The Lives of Others ****
Directed by Florian Henckel von Donnersmarck
Written by Florian Henckel von Donnersmarck
Ulrich Mühe as Gerd Wiesler
Ulrich Turkur as Grubitz
Sebastian Koch as Georg Dreyman
Martina Gedeck as Crista Maria Sieland
Thomas Thieme as Minister Bruno Hempf
137 Minutes(Rated R for some sexuality/nudity.)
Seeing "The Lives of Others" has changed my mind about what should win the Best Foreign Film Oscar. Since it was nominated in the category it was not yet released in the United States to the public, and before seeing it I was convinced that "Pan's Labyrinth" should be the winner. Now I'm not so sure, as "The Lives of Others" is easily more human, more emotional, and overall a better film. This could easily end up on my Top Ten at the end of the year. This is a history film, a human drama, a relationship story, and a story about a friendship that could have been-all tangled up into two and a half hours of constant tension, all without any blood, car chases, or action fight sequences, and it sucks the viewer into the story from the beginning. I did not take out my cell phone once to check the time, and when that happens it means there is something special happening on the screen.
"The Lives of Others" opens in 1984 in Berlin, Germany, a few years before the wall falls. We follow Gerd Wiesler, a respected, humorless and straightforward member of the Stasi. Wiesler is great at getting information from people, and teaches a class about how to catch if a person being questioned is lying or not. He comes up with the idea to monitor renowned playwright Georg Dreyman, as well as his girlfriend Crista Maria Sieland. Dreyman appears to be a good man, and he has never made a negative political statement about the GDR, but he is still suspected of leading a double life. And so Wiesler goes into their apartment when they leave and sticks wires all along the walls, under the paint and through the light switches, and begins his duty of listening to everything that happens in the house. Wiesler begins to follow their lives as if he was watching a television program-listening to their conversations, their love making, their arguments, etc. He learns that a high profile minister has his eye on Crista Maria, and would have her for himself if Dreyman wasn't around. She is very vulnerable. Eventually Wiesler stops listening to them, and decides to participant in things they do. He doesn't become obsessed with the couple, instead he gets a protective instinct to help them, as he tries to stop them from doing things that could get them into trouble, which is a constant jeopardy to his career.
"The Lives of Others" is a powerful character study of Wiesler, who is virtually in every scene even if it isn't a physical presence. When Dreyman and Sieland are having their conversations about themselves, art, literature, etc, we know that Wiesler is there the entire time. It isn't until about halfway through where we see that this observer and listener is becoming more human, and we only get examples of his humanity by the way he listens to them, and what he types on his massive report to the second man who comes in at nights to take over. Wiesler basically wants the type of relationship and lifestyle of the one he is hearing. He lives a life of solitude-going home to a standard little apartment, and only being with women who time he has to pay for. And while he is working he hears what is to him an ideal lifestyle. It has to be made clear that Wiesler isn't like Robin Williams in "One Hour Photo." He isn't obsessed with the couple-he doesn't create a shrine for them. He is more obsessed with protecting them, and allowing them to be with each other-something that he never experienced. And this transformation is a slow one, but is ultimately the core of the film.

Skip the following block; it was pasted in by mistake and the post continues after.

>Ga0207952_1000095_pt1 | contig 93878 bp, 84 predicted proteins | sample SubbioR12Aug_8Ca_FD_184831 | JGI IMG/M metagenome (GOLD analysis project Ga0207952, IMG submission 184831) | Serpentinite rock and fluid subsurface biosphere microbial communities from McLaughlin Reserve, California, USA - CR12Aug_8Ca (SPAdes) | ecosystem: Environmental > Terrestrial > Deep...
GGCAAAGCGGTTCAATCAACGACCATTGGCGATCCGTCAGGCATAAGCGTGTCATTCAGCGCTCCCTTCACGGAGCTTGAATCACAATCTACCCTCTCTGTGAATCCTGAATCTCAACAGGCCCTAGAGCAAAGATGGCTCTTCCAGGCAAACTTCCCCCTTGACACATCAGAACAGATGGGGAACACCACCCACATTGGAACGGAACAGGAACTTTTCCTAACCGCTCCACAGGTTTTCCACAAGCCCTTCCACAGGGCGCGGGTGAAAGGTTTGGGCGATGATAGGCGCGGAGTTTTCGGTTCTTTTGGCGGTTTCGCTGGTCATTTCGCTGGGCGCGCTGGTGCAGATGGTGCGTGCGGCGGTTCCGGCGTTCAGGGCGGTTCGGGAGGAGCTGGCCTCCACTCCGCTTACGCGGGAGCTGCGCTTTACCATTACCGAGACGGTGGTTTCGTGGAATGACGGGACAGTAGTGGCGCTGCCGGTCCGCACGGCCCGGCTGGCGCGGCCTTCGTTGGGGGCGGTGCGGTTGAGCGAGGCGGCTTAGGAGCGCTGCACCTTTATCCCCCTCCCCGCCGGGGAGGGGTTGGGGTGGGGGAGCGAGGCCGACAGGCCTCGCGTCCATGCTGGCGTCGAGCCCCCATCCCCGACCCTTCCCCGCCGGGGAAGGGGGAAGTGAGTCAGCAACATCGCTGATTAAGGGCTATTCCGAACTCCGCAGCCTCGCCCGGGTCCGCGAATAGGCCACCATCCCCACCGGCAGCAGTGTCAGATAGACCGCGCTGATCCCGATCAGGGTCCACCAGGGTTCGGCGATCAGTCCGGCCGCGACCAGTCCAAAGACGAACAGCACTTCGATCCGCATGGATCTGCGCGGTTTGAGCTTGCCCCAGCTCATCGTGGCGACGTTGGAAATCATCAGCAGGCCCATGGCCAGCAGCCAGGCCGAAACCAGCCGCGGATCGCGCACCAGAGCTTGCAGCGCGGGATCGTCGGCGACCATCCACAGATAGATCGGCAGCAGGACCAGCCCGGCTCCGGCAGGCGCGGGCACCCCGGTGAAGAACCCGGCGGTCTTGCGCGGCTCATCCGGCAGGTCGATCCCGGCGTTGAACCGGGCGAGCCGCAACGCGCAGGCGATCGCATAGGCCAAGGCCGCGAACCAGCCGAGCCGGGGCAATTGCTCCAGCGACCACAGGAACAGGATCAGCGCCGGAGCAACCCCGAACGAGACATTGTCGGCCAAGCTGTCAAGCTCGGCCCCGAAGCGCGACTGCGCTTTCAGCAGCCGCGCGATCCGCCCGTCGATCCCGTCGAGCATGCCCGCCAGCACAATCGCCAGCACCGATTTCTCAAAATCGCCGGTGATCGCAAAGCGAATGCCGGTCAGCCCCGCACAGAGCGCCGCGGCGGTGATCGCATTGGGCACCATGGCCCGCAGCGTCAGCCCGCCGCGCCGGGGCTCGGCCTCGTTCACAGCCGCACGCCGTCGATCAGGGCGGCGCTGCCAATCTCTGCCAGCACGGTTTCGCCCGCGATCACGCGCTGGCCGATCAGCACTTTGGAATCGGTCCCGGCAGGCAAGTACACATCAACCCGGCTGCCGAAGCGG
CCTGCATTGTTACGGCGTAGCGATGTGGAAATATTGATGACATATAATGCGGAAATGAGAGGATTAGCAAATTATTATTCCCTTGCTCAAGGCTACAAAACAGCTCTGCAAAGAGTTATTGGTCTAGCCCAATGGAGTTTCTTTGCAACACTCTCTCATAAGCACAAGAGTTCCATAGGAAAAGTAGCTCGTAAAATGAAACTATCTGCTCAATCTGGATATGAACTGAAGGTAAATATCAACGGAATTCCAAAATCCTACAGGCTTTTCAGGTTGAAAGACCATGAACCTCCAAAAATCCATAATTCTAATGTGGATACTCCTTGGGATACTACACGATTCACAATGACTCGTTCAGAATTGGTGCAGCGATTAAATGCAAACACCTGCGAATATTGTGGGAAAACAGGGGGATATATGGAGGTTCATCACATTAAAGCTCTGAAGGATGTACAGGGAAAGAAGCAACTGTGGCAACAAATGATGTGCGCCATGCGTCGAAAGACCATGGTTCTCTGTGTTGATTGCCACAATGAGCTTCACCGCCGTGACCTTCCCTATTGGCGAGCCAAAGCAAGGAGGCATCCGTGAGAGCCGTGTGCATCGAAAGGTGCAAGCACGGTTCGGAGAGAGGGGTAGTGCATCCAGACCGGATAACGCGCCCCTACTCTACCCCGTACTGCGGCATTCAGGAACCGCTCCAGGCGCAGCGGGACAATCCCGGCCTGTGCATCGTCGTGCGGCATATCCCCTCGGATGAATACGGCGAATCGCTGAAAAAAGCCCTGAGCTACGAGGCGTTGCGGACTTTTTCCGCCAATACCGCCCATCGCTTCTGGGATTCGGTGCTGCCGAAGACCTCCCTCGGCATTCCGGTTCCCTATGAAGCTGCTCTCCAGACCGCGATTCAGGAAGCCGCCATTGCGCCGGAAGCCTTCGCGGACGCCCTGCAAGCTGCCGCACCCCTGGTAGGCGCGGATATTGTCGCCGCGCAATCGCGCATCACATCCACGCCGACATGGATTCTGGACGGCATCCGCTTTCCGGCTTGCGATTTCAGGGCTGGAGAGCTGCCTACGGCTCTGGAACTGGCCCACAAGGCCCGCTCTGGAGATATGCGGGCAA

I have only seen four of the foreign film nominees as "After the Wedding" isn't released here until the end of March, but it is clear which one I will be rooting for. If "Pan's Labyrinth" ends up winner, I will be happy-it was my number two of last year. But it is "The Lives of Others" that packs a more emotional punch, and tells a story that is full of more heart and develops it characters more than "Pan," which was phenomenal, but more of a visual masterpiece. This film is going strong in Europe, and it easily deserves all of the attention that it has been getting. Lastly, I'll mention the ending, or endings. At one point it may have seemed tedious. After the emotional climax we get 4 Years Later. . .and then two years later. . . and then two years later again. In the hands of a lesser film maker it may have seemed too extended, and it may have had the "Lord of the Rings' feel of too many endings. Instead each one had a part in the final ending, which will bring a smile to everyone's face. It is the only place to end this-a happy ending to a story that is very tragic, and one that is full of hope. "The Lives of Others" is the only film out there at the moment that is truly a must-see.